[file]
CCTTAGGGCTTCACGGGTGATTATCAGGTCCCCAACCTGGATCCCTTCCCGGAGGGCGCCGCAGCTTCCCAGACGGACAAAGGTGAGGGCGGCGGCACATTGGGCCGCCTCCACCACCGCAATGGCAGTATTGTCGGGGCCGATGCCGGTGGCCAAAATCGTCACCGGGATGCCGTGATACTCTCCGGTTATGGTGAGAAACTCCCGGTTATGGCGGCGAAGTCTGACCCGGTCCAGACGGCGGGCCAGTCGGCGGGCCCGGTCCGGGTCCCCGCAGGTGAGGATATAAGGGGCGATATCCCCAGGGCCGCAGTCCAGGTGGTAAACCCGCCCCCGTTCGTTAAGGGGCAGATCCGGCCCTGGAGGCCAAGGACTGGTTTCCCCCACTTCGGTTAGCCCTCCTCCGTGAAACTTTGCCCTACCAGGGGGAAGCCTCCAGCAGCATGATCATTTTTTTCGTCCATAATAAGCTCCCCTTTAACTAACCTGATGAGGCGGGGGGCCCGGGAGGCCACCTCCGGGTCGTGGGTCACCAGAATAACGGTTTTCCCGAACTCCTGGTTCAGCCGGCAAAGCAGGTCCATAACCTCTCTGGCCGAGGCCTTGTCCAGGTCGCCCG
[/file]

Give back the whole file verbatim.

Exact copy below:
CCTTAGGGCTTCACGGGTGATTATCAGGTCCCCAACCTGGATCCCTTCCCGGAGGGCGCCGCAGCTTCCCAGACGGACAAAGGTGAGGGCGGCGGCACATTGGGCCGCCTCCACCACCGCAATGGCAGTATTGTCGGGGCCGATGCCGGTGGCCAAAATCGTCACCGGGATGCCGTGATACTCTCCGGTTATGGTGAGAAACTCCCGGTTATGGCGGCGAAGTCTGACCCGGTCCAGACGGCGGGCCAGTCGGCGGGCCCGGTCCGGGTCCCCGCAGGTGAGGATATAAGGGGCGATATCCCCAGGGCCGCAGTCCAGGTGGTAAACCCGCCCCCGTTCGTTAAGGGGCAGATCCGGCCCTGGAGGCCAAGGACTGGTTTCCCCCACTTCGGTTAGCCCTCCTCCGTGAAACTTTGCCCTACCAGGGGGAAGCCTCCAGCAGCATGATCATTTTTTTCGTCCATAATAAGCTCCCCTTTAACTAACCTGATGAGGCGGGGGGCCCGGGAGGCCACCTCCGGGTCGTGGGTCACCAGAATAACGGTTTTCCCGAACTCCTGGTTCAGCCGGCAAAGCAGGTCCATAACCTCTCTGGCCGAGGCCTTGTCCAGGTCGCCCG